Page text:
Moran v. Mitchell, 354 F. Supp. 86 (E.D. Va. 1973)

US District Court for the Eastern District of Virginia - 354 F. Supp. 86 (E.D. Va. 1973)
February 8, 1973

354 F. Supp. 86 (1973)

Francis J. MORAN
v.
Larry B. MITCHELL et al.

Civ. A. No. 449-72.

United States District Court, E. D. Virginia, Richmond Division.

February 8, 1973.

*87 Howard B. Silberberg, Arlington, Va., for plaintiff.

Rosewell Page, III, and Murray J. Janus, Richmond, Va., for defendants.

 
MEMORANDUM

MERHIGE, District Judge.

This is an action brought by Francis J. Moran pursuant to 42 U.S.C. §§ 1983, 1985, 1986 and 1988 and Va.Code Ann. § 19.1-88 (1960), against the defendants, Virginia State Troopers, charging them with having unconstitutionally arrested his person and searched his motor vehicle. Jurisdiction is attained by virtue of 28 U.S.C. §§ 1332 and 1343.

On November 20, 1972, this Court issued an order denying defendants' motion to dismiss. Subsequently, the defendants filed a plea of collateral estoppel, again moving to dismiss the action. This pleading was not, however, filed within ten days of the Court's order denying the motion to dismiss, as required by Rule 12(a), Fed.R.Civ.P. Upon motion by Moran, a default was entered against the defendants. The defendants have now moved the Court, pursuant to Rule 55(c), to set aside the entry of default.

Rule 55(c) allows an entry of default to be set aside "[f]or good cause shown." The decision whether or not to do so rests in the sound discretion of the Court. See Elias v. Pitucci, 13 F.R.D. 13, 14 (E.D.Pa.1952). Since the entry of a default, as opposed to an actual default judgment, is both interlocutory and technical in nature, a court should ordinarily set one aside unless the movant fails to present a reasonable excuse for his neglect or fails to show he has a meritorious defense to the merits of the action. See generally, 6 Moore's Federal Practice ¶ 55.10 [2] (1972).

In this case, counsel for the defendants explains that upon receipt of the Court's order of November 20 he was under the mistaken belief that he had fifteen days, rather than ten, in which to file responsive pleadings. After learning of his mistake and communicating with counsel for plaintiff, he was under a further misapprehension that counsel for plaintiff would agree to a late filing.

Such mistakes and misunderstandings ought not in and of themselves to be sufficient to deprive a litigant of his day in court. Particularly ought they not be so in a case such as this where, as subsequently discussed, the defendants have raised what may be a valid defense to the merits of the action. The preferred disposition of any case is, excepting compromise by the parties, upon its merits. The entry of default will be set aside, and the defendants' motion to file an answer out of time will be granted.

The Court now turns to the defendants' plea of collateral estoppel, which it will treat as a motion for summary judgment. The plaintiff has filed a memorandum in opposition to this plea, and the matter, while appearing ready for disposition, must for reasons which are hereafter asserted be held in abeyance.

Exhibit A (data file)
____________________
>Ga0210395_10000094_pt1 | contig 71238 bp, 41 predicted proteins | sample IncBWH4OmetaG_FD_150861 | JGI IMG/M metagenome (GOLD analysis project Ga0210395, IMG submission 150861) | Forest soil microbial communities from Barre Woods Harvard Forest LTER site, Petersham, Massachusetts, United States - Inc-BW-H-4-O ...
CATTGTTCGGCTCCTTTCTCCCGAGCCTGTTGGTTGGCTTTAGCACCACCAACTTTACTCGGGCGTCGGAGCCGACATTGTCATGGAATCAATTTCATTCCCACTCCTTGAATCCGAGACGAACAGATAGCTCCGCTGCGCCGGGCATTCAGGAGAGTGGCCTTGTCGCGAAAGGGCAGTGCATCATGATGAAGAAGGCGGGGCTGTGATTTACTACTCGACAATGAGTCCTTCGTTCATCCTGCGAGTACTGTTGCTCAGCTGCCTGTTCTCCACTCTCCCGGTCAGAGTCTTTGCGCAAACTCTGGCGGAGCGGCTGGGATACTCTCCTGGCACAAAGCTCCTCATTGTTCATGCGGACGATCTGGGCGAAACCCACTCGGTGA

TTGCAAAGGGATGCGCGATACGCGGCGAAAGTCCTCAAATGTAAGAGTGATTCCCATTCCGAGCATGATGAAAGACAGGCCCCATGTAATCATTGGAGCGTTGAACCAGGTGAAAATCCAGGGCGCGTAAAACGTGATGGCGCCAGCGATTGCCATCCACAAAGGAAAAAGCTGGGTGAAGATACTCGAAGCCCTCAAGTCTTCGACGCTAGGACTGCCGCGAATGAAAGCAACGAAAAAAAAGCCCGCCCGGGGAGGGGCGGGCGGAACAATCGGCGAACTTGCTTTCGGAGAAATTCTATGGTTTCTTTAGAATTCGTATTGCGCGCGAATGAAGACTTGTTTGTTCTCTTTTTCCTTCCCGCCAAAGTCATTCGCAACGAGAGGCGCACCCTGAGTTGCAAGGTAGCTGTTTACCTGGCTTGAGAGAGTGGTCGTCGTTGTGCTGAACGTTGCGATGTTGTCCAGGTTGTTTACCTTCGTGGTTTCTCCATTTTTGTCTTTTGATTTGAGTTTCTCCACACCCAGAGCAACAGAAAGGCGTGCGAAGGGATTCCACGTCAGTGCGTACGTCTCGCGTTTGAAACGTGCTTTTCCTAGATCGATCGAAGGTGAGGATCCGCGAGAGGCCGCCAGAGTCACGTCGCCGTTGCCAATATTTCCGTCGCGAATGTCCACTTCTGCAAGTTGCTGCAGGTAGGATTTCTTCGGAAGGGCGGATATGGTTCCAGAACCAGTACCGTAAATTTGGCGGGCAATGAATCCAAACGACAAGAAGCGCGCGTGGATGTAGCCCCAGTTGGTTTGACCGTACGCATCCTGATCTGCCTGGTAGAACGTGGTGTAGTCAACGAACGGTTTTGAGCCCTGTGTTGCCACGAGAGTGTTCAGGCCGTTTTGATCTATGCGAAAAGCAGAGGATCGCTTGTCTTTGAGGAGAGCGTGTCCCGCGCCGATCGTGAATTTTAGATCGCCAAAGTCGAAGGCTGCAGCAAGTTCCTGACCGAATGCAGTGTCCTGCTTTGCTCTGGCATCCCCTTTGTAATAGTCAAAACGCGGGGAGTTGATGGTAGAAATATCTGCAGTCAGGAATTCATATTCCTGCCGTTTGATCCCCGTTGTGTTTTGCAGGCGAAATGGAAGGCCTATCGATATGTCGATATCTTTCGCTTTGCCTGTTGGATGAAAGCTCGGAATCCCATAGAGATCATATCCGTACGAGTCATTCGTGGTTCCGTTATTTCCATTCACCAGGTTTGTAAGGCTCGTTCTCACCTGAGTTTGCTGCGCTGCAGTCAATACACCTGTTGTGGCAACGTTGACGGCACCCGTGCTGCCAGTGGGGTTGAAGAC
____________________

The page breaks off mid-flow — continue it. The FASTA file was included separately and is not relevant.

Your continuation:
The defendants assert in support of their motion that an issue identical to that on which plaintiff prosecutes this suit was adjudicated contrary to plaintiff in the criminal action growing out of his arrest by the defendants. It is alleged that the arrest of Moran and the *88 search of his vehicle were challenged by him on a motion to suppress evidence and that the Circuit Court of Caroline County ruled that the arrest and search were legal and allowed the evidence taken to be admitted. It is further alleged that this ruling was assigned as error by Moran in a petition for a writ of error to the Virginia Supreme Court, which writ was denied. None of these alleged facts are denied by the plaintiff.

There can be little doubt that the litigation of an issue in a criminal proceeding may, in appropriate circumstances, act to collaterally estop the assertion of a claim based on that issue in a subsequent civil proceeding. See 1 B Moore's Federal Practice, ¶ 0.418 [1] (1965). Aside from the traditional problems that such a defense raises, such as identity of issues and mutuality of parties, this case also presents a troublesome issue of federal-state judicial relations. Moran is suing under the Civil Rights Act of 1866, which gives federal courts jurisdiction over civil suits alleging deprivation of constitutional rights under color of state law. In his state criminal prosecution, Moran was required, for all practical purposes, to raise these alleged deprivations in order to make his defense. By so doing, he ran the risk of an adverse determination, which in fact was rendered in this case. If the state court's decision on the motion to suppress is held to collaterally estop the assertion of the constitutional claim in federal court, then a state criminal defendant runs the risk that raising a defense such as the exclusionary evidence rule or the involuntariness of a confession will preclude his assertion of the constitutional right in federal court. Faced with the possibility of an adverse state determination, the defendant must make an election: he can either raise the defense, and so risk losing his right to pursue his civil claim in federal court, or he can preserve his federal claim by not raising the defense, and thus risk a criminal conviction. If traditional concepts of collateral estoppel apply, then, a state defendant is faced with a Hobson's choice.

The various courts that have considered this question hold, virtually unanimously, that a state criminal adjudication holding that there has been no violation of constitutional rights act to collaterally estop a § 1983 action based on the same allegations, e. g., Metros v. United States District Court, 441 F.2d 313 (10th Cir. 1971); Kauffman v. Moss, 420 F.2d 1270 (3d Cir. 1970); Collum v. Butler, 421 F.2d 1257 (7th Cir. 1970); Shank v. Spruill, 406 F.2d 756 (5th Cir. 1969); Mulligan v. Schlachter, 389 F.2d 231 (6th Cir. 1968).